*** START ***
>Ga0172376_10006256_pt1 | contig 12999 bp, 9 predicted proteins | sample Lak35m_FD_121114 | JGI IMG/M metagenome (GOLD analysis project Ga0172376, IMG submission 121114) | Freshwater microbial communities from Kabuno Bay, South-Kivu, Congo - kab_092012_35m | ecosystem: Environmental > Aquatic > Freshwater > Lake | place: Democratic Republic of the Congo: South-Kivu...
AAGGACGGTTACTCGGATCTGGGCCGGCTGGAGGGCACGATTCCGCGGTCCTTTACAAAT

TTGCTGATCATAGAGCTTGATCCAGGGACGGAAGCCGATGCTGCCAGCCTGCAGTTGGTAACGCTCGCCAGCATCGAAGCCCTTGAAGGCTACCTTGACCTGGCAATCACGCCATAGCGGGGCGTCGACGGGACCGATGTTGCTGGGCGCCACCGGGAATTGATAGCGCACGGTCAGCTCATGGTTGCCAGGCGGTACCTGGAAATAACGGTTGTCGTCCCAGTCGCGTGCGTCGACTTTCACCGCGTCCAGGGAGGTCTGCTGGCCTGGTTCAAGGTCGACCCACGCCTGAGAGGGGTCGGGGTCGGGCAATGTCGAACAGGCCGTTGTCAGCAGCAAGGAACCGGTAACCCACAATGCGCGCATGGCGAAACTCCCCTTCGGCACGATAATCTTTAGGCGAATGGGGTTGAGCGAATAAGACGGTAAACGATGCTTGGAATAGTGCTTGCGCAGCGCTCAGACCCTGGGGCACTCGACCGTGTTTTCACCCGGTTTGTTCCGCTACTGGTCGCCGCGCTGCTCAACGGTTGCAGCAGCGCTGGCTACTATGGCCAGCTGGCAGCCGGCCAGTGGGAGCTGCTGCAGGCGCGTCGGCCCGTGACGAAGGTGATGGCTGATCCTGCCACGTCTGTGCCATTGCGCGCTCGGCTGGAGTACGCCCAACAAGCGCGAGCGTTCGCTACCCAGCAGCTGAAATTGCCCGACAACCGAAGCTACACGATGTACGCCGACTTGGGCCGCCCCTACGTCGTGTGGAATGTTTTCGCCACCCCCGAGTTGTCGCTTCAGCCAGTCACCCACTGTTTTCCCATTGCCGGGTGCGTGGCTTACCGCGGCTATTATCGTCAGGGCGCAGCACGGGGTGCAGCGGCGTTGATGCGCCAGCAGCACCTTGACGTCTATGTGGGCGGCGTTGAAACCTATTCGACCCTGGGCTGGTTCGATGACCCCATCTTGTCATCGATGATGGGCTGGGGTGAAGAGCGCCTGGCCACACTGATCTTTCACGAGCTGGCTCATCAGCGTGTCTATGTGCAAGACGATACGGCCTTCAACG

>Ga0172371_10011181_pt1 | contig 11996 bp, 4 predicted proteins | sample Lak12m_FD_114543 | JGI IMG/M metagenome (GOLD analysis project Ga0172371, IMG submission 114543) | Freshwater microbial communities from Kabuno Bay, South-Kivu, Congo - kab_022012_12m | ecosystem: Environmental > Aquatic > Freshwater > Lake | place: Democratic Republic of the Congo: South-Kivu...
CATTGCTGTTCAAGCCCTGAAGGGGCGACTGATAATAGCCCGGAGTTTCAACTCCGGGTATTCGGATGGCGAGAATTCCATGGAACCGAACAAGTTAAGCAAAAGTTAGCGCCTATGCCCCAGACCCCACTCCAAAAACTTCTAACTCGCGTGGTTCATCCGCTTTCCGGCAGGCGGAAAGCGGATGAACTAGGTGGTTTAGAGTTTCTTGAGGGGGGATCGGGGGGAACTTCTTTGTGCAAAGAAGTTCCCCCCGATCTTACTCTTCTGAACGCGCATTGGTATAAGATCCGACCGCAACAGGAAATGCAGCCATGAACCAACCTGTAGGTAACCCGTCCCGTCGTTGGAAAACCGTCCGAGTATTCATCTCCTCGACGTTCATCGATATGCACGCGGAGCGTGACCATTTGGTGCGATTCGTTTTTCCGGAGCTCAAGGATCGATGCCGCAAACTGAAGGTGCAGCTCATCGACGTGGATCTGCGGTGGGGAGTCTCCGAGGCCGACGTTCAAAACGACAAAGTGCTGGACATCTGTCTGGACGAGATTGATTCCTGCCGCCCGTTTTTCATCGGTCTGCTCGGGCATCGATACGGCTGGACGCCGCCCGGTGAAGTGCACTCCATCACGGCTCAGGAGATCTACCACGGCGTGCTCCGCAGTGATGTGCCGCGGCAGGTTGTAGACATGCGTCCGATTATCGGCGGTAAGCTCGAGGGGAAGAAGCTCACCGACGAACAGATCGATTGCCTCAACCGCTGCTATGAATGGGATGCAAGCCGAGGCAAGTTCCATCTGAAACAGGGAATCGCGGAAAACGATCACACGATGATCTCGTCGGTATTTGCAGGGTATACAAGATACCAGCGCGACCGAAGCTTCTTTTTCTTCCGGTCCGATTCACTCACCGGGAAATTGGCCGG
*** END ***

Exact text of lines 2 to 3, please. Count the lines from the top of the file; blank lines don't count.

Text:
AAGGACGGTTACTCGGATCTGGGCCGGCTGGAGGGCACGATTCCGCGGTCCTTTACAAAT

TTGCTGATCATAGAGCTTGATCCAGGGACGGAAGCCGATGCTGCCAGCCTGCAGTTGGTAACGCTCGCCAGCATCGAAGCCCTTGAAGGCTACCTTGACCTGGCAATCACGCCATAGCGGGGCGTCGACGGGACCGATGTTGCTGGGCGCCACCGGGAATTGATAGCGCACGGTCAGCTCATGGTTGCCAGGCGGTACCTGGAAATAACGGTTGTCGTCCCAGTCGCGTGCGTCGACTTTCACCGCGTCCAGGGAGGTCTGCTGGCCTGGTTCAAGGTCGACCCACGCCTGAGAGGGGTCGGGGTCGGGCAATGTCGAACAGGCCGTTGTCAGCAGCAAGGAACCGGTAACCCACAATGCGCGCATGGCGAAACTCCCCTTCGGCACGATAATCTTTAGGCGAATGGGGTTGAGCGAATAAGACGGTAAACGATGCTTGGAATAGTGCTTGCGCAGCGCTCAGACCCTGGGGCACTCGACCGTGTTTTCACCCGGTTTGTTCCGCTACTGGTCGCCGCGCTGCTCAACGGTTGCAGCAGCGCTGGCTACTATGGCCAGCTGGCAGCCGGCCAGTGGGAGCTGCTGCAGGCGCGTCGGCCCGTGACGAAGGTGATGGCTGATCCTGCCACGTCTGTGCCATTGCGCGCTCGGCTGGAGTACGCCCAACAAGCGCGAGCGTTCGCTACCCAGCAGCTGAAATTGCCCGACAACCGAAGCTACACGATGTACGCCGACTTGGGCCGCCCCTACGTCGTGTGGAATGTTTTCGCCACCCCCGAGTTGTCGCTTCAGCCAGTCACCCACTGTTTTCCCATTGCCGGGTGCGTGGCTTACCGCGGCTATTATCGTCAGGGCGCAGCACGGGGTGCAGCGGCGTTGATGCGCCAGCAGCACCTTGACGTCTATGTGGGCGGCGTTGAAACCTATTCGACCCTGGGCTGGTTCGATGACCCCATCTTGTCATCGATGATGGGCTGGGGTGAAGAGCGCCTGGCCACACTGATCTTTCACGAGCTGGCTCATCAGCGTGTCTATGTGCAAGACGATACGGCCTTCAACG